April 11-14, 2007
San Francisco, California

From a Distance: Mobile Phones as Live Broadcasting Devices

Lois Lydens, National Museum of Nature and Science, Japan; Tomoyuki Ohashi, Institute of Industrial Science, University of Tokyo, Japan; and Makoto Manabe, National Museum of Nature and Science, Japan


Live broadcasting using a mobile phone is one of the newest ways we are applying technology at the National Museum of Nature and Science in Tokyo, Japan. A mobile phone can provide live broadcasting capabilities for museum galleries, school classrooms, community centers and even fossil sites. With the right kind of equipment; namely, an audio/video port on the phone, this type of broadcasting can be simple to set up, dynamic and spontaneous. Common concerns regarding resolution quality and phone charge expense are not onerous, compared to other modes of information delivery. The image is good enough to allow people to communicate clearly. Also, communication charges are a pittance compared to the cost of transporting a lecturer to a venue. Phone broadcasting is an opportunity for interactive activity that allows different groups to defy spatial constraints. We provide details on several recent telecommunication experiences with links in Japan and abroad.

Keywords: mobile phone technology, science museum, live broadcasting, distance learning, telecommunications, interactive technology

The Museum Community in Japan and Mobile Phones

We have moved far beyond using the mobile phone as a simple portable telephone. Mobile phones are regularly being updated to include new technologies (Markoff, 2007). We now feel comfortable sending short text messages and e-mails. Some of us (especially the younger demographic) use our phones to take, save, and send photos and video clips and surf the Net. Some new phones allow users to watch TV programs broadcast for ordinary television. The mobile phone has been gaining popularity recently as a platform for content delivery, whether as an audio guide, or a conduit to receive audio or video images from a phone feed or the Internet (Fushimi, 2006). Continual design innovations, economical pricing, and portability make it a device that has excited considerable interest among museum professionals. Similar to our experience in Japan, others are experimenting around the globe with these highly personalized portable tour guides at museums and outdoor attractions such as zoos, gardens, historical sites and cultural heritage sites (Bressling, 2006; Nickerson, 2005).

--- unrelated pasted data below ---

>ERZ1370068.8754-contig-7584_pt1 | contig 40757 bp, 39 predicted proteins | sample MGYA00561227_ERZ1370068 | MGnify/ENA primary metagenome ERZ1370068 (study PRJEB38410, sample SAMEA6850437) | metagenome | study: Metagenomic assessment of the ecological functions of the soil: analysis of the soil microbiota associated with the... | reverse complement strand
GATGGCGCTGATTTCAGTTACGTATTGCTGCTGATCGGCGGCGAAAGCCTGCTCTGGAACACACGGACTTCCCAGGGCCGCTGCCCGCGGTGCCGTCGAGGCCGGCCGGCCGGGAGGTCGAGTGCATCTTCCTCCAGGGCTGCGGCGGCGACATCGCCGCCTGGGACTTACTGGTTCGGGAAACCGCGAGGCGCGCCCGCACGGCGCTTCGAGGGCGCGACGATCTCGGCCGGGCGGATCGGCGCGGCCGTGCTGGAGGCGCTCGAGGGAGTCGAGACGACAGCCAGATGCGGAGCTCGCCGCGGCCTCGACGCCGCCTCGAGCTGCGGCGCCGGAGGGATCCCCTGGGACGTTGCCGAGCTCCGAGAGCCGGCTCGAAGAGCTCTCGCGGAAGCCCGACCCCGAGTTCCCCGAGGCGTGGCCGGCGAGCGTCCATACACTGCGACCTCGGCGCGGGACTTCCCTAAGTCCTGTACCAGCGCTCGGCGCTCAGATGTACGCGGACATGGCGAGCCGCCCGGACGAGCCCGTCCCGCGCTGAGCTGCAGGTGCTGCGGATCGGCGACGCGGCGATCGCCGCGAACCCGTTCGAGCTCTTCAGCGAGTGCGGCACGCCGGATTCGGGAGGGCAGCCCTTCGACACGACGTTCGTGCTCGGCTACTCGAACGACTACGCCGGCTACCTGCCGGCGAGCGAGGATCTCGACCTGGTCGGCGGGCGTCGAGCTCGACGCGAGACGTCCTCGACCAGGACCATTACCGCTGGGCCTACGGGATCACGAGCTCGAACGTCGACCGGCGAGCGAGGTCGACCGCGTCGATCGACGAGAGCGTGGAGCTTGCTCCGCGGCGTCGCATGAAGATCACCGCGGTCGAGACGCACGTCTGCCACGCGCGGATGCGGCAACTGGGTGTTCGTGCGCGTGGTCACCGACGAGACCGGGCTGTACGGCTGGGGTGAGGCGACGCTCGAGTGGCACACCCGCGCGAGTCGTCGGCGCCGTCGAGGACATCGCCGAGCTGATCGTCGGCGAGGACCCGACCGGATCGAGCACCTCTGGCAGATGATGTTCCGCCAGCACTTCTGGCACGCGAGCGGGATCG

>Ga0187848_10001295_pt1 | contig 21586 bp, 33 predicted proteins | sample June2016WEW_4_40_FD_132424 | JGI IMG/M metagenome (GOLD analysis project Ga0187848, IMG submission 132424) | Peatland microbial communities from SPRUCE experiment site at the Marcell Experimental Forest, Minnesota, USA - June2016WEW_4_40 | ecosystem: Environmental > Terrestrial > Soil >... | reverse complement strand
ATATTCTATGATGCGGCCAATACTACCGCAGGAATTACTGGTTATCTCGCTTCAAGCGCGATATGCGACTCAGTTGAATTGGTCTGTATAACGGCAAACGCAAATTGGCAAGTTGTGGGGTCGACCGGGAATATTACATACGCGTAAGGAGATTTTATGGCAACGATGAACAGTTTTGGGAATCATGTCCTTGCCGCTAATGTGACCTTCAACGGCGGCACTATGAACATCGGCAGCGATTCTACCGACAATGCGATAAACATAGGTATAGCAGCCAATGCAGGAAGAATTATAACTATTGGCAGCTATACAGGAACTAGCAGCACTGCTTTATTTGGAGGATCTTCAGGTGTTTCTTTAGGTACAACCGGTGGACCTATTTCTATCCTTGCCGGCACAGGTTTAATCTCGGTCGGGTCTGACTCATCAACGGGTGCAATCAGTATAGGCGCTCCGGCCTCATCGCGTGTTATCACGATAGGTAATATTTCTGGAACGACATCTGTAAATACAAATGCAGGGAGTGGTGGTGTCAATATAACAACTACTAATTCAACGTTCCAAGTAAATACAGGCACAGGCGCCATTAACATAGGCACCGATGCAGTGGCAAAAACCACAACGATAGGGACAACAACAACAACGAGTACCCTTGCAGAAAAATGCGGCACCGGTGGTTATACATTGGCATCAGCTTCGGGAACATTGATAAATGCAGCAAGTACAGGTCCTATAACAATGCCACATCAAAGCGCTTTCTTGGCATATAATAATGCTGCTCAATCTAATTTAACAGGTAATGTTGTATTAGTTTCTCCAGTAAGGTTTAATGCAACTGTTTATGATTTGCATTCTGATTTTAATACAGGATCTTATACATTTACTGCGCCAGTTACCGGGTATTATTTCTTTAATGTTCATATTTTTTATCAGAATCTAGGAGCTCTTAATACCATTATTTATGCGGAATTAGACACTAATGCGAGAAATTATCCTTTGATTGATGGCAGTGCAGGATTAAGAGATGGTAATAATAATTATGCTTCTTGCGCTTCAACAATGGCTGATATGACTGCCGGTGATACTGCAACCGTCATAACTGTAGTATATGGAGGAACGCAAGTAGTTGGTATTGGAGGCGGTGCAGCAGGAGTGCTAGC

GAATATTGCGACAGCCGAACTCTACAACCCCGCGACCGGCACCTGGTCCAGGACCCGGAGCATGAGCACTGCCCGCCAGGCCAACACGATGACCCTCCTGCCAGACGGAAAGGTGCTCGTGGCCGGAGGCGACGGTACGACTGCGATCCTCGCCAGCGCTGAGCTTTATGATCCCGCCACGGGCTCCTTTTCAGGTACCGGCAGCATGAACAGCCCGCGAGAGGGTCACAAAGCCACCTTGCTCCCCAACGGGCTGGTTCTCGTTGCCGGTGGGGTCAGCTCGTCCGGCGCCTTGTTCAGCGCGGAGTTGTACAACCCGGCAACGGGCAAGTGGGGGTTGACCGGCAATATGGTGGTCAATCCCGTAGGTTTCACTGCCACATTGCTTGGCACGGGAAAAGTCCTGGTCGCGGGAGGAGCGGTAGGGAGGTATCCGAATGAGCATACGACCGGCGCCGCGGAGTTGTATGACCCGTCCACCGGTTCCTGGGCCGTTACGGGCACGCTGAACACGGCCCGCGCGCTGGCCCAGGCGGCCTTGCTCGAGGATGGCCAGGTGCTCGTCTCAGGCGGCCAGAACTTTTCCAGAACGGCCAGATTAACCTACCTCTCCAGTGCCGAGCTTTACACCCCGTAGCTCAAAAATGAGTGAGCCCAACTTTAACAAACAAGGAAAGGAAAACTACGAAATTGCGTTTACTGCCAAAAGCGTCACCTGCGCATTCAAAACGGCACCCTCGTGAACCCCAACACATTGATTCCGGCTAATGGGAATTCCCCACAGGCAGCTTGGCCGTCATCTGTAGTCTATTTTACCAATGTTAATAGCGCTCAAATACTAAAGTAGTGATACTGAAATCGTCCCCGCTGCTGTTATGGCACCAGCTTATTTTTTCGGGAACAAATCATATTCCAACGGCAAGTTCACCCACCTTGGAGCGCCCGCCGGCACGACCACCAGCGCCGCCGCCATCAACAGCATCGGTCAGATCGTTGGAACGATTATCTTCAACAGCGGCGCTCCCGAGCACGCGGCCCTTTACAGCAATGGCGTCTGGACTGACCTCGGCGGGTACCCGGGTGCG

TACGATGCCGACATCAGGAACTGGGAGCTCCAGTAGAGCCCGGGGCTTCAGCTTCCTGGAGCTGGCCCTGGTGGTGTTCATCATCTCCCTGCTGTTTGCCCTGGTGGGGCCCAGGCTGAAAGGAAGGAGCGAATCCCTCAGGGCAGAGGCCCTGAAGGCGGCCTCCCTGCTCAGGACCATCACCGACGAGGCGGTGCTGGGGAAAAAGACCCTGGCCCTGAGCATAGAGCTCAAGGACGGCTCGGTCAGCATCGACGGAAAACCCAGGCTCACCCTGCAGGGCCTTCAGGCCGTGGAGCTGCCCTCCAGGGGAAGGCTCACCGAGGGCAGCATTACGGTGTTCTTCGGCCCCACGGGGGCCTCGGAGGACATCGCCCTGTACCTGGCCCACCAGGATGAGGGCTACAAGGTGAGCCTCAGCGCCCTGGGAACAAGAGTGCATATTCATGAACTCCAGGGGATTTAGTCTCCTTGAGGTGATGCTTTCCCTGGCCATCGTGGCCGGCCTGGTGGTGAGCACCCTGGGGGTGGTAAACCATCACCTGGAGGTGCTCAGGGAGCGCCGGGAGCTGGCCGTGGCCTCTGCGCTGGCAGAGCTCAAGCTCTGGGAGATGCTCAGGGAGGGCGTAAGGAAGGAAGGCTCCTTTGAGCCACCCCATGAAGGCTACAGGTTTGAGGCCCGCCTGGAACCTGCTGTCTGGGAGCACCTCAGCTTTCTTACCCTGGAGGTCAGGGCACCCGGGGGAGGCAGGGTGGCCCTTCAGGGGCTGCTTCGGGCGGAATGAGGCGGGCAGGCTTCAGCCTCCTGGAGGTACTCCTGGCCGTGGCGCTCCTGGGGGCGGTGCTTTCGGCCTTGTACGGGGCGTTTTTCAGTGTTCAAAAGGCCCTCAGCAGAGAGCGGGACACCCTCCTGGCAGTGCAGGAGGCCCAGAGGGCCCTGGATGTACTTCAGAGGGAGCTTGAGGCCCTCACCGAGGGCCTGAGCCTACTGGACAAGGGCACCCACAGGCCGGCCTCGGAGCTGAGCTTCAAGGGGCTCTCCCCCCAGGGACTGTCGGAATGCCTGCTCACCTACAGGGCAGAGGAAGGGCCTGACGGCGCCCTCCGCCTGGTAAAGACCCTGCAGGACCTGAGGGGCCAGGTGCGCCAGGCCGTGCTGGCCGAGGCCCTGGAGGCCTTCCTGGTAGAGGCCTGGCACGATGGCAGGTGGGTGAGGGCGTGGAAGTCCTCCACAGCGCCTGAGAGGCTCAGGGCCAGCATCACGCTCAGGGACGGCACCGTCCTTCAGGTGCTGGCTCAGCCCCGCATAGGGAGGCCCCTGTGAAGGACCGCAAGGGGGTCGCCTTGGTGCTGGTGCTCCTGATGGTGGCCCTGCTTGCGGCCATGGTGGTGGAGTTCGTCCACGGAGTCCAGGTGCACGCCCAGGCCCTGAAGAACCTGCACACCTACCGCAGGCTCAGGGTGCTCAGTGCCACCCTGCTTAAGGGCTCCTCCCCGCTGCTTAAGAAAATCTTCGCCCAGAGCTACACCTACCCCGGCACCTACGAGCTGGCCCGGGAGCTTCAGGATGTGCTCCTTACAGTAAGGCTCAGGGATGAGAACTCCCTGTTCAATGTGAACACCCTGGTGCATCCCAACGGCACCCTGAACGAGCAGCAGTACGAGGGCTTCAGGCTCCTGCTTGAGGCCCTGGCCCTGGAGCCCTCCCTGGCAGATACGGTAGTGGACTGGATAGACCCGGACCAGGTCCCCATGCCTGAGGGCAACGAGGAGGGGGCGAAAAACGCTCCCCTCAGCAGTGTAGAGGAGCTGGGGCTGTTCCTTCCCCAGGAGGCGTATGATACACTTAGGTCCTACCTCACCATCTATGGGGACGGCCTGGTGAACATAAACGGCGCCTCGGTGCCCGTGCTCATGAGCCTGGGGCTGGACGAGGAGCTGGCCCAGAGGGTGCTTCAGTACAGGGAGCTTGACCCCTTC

For the past four years, a research team at the National Museum of Nature and Science (formerly known as the National Science Museum) has been comparing different types of devices for their efficacy regarding content delivery and information retrieval. Overall, we have determined that the iPod works well as an audio guidance system because it offers the opportunity for free downloading, notification of new programs through RSS feeds, and the flexibility and creativity inherent in podcasting. Due to its user-friendliness and its wide screen, game machines like PlayStation PSP® or Nintendo DS® work well for content that requires a picture as well as audio guidance. Nintendo has a two-screen capability, increasing usability. Mobile phones have several advantages over iPods and game machines: namely, Quick Response code (QR code) readability, the capacity to send and receive photographs, the capacity to send a photograph with GPS location data, and live broadcasting capability.

Quick Response Code

In Japan, the QR code ( allows a mobile phone user to automatically read a URL address instead of typing in the URL address. It works in this manner. The visitor takes a photo of the QR code. The QR code has a URL embedded in it. By taking a photo of the QR code, the URL of the Web page is displayed on the phone screen. The visitor then selects the URL, and an image and/or a short video downloads to the mobile phone from a Web page.